woman, holding 

The work addresses the algorithmic bias of commercially available image description and text-to-image services. Arranged into an ambiguous form that could be interpreted as a shrine, as a memorial, or as a futuristic display, the work engages with the inherent biases of commercial facial analysis and image-description services that are trained on highly biased data sets (such as Image Net or COCO dataset) and explore the consequent bias that comes with those data sets.

In the creation of the work, a number of images of the artist were taken which were processed through multiple machine learning services that describe imagery. The services were quite unbiased when describing nonhuman and male objects, meaning the service did not use evaluative descriptors like ‘pretty’, ‘good looking’, or ‘sexy’, when describing nature, cityscapes or men wearing clothes. However, when the algorithms described images of women, they used evaluative descriptors in most cases. The same level of the evaluative descriptor in the case of a male image was achieved very rarely, compared to the images of women that did not project any sexualised undertones. A shirtless man posing on a club advertisement was labelled as ‘serious’ and ‘fine-looking.

After performing a converse action using text-to-image AttnGAN (that is trained on COCO dataset) the text output from the image description service was run through a text-to-image process with the evaluative descriptors like ‘pretty’ and ‘good looking’ removed. For example, a ‘woman in front of a mirror’ image descriptor results in a semi-abstract blob that can be recognised as a posed selfie in underwear, a beach photo, a mirror selfie, and other varieties that have in common a visual language of objectification of women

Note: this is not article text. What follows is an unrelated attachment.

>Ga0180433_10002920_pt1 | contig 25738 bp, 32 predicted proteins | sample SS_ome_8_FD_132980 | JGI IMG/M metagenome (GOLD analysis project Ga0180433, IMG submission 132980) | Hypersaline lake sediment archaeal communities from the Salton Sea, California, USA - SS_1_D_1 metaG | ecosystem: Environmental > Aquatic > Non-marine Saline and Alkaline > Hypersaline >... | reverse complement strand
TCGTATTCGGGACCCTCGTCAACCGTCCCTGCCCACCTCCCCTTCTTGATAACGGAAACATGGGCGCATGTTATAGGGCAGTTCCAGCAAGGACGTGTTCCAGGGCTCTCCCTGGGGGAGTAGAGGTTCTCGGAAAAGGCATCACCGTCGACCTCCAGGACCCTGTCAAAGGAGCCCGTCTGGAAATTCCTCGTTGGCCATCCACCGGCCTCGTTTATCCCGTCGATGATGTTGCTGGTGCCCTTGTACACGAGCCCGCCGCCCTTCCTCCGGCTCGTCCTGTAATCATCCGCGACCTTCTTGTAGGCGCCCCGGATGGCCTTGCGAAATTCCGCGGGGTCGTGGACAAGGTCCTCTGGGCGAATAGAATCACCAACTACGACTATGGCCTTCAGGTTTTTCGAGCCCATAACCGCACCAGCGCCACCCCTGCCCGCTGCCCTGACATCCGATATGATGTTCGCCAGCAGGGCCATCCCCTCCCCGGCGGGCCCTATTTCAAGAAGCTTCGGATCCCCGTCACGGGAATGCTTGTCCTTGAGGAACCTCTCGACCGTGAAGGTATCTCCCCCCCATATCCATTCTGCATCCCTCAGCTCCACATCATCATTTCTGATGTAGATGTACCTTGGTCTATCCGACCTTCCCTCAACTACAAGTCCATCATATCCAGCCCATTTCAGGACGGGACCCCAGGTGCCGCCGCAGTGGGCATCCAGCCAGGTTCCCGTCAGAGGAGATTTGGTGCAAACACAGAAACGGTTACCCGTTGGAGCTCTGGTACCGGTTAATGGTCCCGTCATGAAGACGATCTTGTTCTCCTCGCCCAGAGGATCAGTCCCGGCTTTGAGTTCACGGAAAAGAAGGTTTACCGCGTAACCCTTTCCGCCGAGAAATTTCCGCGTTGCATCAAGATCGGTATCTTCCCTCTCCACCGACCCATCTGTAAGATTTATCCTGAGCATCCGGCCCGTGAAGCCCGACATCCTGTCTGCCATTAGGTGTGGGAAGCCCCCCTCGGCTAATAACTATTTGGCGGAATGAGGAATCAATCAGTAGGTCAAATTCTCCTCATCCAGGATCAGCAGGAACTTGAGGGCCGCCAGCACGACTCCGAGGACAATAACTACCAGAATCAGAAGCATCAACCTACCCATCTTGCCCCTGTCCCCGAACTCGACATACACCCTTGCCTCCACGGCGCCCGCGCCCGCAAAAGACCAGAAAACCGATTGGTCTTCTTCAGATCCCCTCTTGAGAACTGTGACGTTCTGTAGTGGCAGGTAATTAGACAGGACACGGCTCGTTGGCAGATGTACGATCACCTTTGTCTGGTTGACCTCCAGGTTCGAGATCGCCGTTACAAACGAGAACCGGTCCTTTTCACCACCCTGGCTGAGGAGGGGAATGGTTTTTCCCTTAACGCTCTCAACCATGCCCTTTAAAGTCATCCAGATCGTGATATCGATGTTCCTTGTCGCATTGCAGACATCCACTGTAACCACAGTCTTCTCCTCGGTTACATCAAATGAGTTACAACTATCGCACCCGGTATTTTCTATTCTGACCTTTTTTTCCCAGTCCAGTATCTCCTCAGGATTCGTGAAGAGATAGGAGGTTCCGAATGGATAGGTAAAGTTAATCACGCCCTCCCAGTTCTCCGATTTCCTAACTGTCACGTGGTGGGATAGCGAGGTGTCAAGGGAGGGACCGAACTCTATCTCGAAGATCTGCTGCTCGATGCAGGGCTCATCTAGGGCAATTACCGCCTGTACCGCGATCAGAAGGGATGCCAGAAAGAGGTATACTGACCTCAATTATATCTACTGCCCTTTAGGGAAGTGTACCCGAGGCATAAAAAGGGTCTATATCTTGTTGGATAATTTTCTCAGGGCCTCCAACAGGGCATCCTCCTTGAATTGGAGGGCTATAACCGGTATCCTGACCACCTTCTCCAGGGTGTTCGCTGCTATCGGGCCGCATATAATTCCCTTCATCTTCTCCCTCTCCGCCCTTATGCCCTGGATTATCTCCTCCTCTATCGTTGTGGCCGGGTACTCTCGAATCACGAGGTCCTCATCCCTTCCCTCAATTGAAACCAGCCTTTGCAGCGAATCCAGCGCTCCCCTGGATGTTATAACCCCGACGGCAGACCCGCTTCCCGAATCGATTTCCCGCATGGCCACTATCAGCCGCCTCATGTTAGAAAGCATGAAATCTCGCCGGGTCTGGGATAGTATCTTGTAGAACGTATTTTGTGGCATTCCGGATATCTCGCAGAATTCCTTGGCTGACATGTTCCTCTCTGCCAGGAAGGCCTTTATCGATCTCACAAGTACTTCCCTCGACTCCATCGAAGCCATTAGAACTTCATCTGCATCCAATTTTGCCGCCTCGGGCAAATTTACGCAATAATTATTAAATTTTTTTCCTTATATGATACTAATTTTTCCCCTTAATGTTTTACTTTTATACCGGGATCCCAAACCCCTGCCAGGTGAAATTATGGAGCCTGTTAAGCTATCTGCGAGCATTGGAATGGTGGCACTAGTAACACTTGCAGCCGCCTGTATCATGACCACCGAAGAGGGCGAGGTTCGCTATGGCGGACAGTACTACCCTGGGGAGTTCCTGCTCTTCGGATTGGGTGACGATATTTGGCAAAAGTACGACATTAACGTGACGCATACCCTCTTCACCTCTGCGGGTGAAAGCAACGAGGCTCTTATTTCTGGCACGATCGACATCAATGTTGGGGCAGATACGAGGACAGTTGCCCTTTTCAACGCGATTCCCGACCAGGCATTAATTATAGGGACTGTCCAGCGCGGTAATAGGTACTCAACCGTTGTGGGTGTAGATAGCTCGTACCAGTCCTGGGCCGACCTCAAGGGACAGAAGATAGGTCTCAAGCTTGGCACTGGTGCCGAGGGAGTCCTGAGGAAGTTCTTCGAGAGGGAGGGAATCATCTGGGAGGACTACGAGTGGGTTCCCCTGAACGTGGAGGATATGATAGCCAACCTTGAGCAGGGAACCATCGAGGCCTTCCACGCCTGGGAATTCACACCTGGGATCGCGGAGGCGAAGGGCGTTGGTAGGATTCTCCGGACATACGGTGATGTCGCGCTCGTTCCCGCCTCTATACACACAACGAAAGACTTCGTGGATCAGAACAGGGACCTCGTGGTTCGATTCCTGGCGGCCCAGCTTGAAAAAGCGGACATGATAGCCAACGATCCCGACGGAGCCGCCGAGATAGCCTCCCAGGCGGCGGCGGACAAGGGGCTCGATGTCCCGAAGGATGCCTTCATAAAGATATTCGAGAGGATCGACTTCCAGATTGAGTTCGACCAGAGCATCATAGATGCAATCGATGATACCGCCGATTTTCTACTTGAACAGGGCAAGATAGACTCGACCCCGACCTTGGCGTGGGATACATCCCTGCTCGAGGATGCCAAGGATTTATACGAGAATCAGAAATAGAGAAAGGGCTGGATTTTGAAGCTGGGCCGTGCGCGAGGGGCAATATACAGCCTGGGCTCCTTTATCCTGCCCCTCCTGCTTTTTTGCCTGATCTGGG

The title of the work stems from the often-encountered image description of the medium shot of the artist ‘holding’, implying that the data sets with which the algorithms trained view women as carers.
 
We may think of algorithms as somehow neutral, but ultimately not only have they been created by people who have their own biases and prejudices, but descriptive algorithms use data sets that contain the biases of people who have labelled the images have inherited biases about what type of person could likely be involved in a crime and what gender should be attributed to a doctor, lawyer and scientist.
 
 

 

Steel, plastic, epoxy, printed image, wax, electronics, tablets, thread, fabric.
190cm x 260cm x 60cm